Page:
v4-6-Interview-Enrique Insula

Bay Islands VOICE: Why did you decide to leave Cuba?
Enrique Aleman Insula: We left Cuba with the idea to better our lives and to help the people we left behind. I feel good here, but I want to continue with my dream of continuing [my journey] to the US.
B.I.V.: You only succeeded to leave Cuba after trying four times.
E.A.I.: First time they caught me because my motor broke down two hours into the trip. September 1, 2004. They didn’t arrest us, but they give us a fine for illegally leaving the country of 6,000 pesos ($200) and one month to pay it before it doubled. 29 of October I tried again. I was trapped by one coast guard boat, two fishing boats and another boat. They gave me additional 12,000 peso fine. Then I tried on November 6. There were some people from Havana that came to buy a boat. We salvaged a sunken boat, but the coast guard saw us and detained us. They didn’t fine me, but took away my ID card. Still with by birth certificate I could leave for the US. I moved to Manzanillo in province of Gramma east of Camagüey where we worked making the boat from aluminum tubing. We then traveled west to Camagüey to look for a reference point: lighthouse of Caveselte. From there its 240 degrees south-west for Caymans. We left on January 16, 2005.
B.I.V.: Did you encounter problems leaving the Cuban coast?
E.A.I.: There was a coast guard boat that tried to sink our boat. They tried to tell us to come on board, but I told my crew not to talk to them. “Turn back or we will make you,” they [Cuban coast guard] shouted. Then they approached us at high speed from both sides to create waves that would sink us. If we didn’t have a boat in good condition it would crash us. Then they tried tying a rope and pass it underneath our boat to flip us. We found a shallow place where their boats couldn’t follow us. This lasted from 10am to 4pm. (…) All my family are fishermen. We all come from Santa Cruz del Cur. I know how to navigate with the stars and moon and we reached a point [at 4:30am] where we could see the light [aura] of Caymans. At 6am our motor quit. We couldn’t fix it and I made a sail out of fabric. We moved slowly until 9pm when the bad weather begun. For the next six days we had a storm with waves as high as 10 meters. We spent six days without eating anything. One time a wave almost overturned us. It was slowly moving us North-East. We only wet our mouth and tongue with water. So we didn’t feel the thirst. At 2:30pm on January 26 there was a helicopter above us. At 5:00pm US coast guard [ship] came. I was the weakest because I didn’t sleep for 10 days. (…) Because we were in international waters they gave us an option of where to go. They talked to president Maduro and he accepted us to come to this island.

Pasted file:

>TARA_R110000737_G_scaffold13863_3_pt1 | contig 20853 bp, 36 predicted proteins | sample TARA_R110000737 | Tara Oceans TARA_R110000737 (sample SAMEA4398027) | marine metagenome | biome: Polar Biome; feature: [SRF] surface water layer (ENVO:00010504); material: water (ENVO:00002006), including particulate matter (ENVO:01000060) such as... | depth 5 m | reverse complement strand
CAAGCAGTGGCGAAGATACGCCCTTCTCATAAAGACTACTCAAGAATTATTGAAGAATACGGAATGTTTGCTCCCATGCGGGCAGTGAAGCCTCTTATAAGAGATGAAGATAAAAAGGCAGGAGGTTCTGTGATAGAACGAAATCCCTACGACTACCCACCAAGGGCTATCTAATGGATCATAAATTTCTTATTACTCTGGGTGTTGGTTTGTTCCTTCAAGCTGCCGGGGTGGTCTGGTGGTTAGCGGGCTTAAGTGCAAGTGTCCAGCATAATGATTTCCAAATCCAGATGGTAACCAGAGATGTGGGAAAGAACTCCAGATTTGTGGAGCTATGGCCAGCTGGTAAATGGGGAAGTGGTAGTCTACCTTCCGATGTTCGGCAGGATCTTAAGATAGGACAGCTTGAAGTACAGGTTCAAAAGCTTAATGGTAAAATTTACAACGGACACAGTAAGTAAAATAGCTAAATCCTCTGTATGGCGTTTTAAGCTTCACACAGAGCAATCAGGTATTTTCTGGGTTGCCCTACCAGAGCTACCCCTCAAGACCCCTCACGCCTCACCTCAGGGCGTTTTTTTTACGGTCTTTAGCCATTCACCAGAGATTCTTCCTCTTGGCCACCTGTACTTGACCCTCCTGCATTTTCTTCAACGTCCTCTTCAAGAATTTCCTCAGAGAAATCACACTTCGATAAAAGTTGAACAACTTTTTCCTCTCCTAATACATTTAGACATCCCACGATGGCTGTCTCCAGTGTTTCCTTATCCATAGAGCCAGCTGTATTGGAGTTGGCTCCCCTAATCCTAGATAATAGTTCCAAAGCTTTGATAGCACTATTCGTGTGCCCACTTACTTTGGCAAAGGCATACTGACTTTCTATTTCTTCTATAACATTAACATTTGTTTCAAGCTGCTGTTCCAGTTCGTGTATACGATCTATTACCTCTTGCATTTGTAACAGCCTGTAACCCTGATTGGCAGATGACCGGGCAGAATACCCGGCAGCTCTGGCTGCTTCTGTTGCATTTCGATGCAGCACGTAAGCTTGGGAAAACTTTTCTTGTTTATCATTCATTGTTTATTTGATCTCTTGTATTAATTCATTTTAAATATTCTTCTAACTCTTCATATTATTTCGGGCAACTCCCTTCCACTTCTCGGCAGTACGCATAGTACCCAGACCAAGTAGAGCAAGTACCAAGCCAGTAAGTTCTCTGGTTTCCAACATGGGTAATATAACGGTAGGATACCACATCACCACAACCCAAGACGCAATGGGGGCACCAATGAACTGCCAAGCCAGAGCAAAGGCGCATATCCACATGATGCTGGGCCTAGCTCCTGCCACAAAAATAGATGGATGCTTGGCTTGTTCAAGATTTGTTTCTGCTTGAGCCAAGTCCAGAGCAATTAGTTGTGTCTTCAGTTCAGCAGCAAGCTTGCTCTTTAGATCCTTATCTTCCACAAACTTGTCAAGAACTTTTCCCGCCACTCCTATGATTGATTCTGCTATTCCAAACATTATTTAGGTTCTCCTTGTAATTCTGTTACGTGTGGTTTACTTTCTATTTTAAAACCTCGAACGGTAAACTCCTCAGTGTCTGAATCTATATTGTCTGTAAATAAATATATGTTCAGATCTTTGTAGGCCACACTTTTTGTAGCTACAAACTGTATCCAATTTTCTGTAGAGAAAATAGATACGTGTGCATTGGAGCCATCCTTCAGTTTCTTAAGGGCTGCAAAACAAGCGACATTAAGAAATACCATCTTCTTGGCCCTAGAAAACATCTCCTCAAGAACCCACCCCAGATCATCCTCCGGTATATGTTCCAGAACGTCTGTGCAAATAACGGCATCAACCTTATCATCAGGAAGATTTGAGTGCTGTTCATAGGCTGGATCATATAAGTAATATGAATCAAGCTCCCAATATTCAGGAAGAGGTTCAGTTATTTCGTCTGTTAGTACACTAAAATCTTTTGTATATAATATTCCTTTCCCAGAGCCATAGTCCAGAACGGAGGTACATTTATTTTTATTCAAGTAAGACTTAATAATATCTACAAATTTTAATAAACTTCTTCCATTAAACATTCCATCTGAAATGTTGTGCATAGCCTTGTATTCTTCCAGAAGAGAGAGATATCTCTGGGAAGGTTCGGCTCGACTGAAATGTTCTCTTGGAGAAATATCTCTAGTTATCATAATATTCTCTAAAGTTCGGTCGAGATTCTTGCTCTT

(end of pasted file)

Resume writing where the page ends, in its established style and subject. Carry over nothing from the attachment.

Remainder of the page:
B.I.V.: What kind of supplies did you take with you?
E.A.I.: We started with 80 liters of water thinking we could re-supply in Cayman Islands. We had 200 liters of diesel. We tried not to take food with too much salt. Best are cookies, bread, juices, fried meat, cheese, but fundamentals are water and medicines: against pain, IV solution, [medicine] antidepressants, gravinol against seasickness. It’s important to always wear hats and long sleeve shirts.